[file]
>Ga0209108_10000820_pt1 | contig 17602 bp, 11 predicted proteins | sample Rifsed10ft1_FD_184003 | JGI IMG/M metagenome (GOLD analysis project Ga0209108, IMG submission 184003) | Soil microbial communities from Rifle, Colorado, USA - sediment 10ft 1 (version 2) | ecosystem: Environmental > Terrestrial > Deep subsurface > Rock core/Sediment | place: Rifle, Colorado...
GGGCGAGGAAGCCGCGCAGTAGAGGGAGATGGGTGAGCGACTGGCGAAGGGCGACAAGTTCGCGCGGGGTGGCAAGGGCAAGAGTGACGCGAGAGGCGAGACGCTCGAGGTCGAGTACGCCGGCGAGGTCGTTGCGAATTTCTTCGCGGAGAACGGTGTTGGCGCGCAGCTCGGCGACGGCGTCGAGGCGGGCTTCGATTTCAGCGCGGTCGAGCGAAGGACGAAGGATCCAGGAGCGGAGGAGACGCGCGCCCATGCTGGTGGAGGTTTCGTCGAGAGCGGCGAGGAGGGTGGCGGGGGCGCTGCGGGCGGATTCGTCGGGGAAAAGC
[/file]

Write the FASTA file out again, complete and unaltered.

>Ga0209108_10000820_pt1 | contig 17602 bp, 11 predicted proteins | sample Rifsed10ft1_FD_184003 | JGI IMG/M metagenome (GOLD analysis project Ga0209108, IMG submission 184003) | Soil microbial communities from Rifle, Colorado, USA - sediment 10ft 1 (version 2) | ecosystem: Environmental > Terrestrial > Deep subsurface > Rock core/Sediment | place: Rifle, Colorado...
GGGCGAGGAAGCCGCGCAGTAGAGGGAGATGGGTGAGCGACTGGCGAAGGGCGACAAGTTCGCGCGGGGTGGCAAGGGCAAGAGTGACGCGAGAGGCGAGACGCTCGAGGTCGAGTACGCCGGCGAGGTCGTTGCGAATTTCTTCGCGGAGAACGGTGTTGGCGCGCAGCTCGGCGACGGCGTCGAGGCGGGCTTCGATTTCAGCGCGGTCGAGCGAAGGACGAAGGATCCAGGAGCGGAGGAGACGCGCGCCCATGCTGGTGGAGGTTTCGTCGAGAGCGGCGAGGAGGGTGGCGGGGGCGCTGCGGGCGGATTCGTCGGGGAAAAGC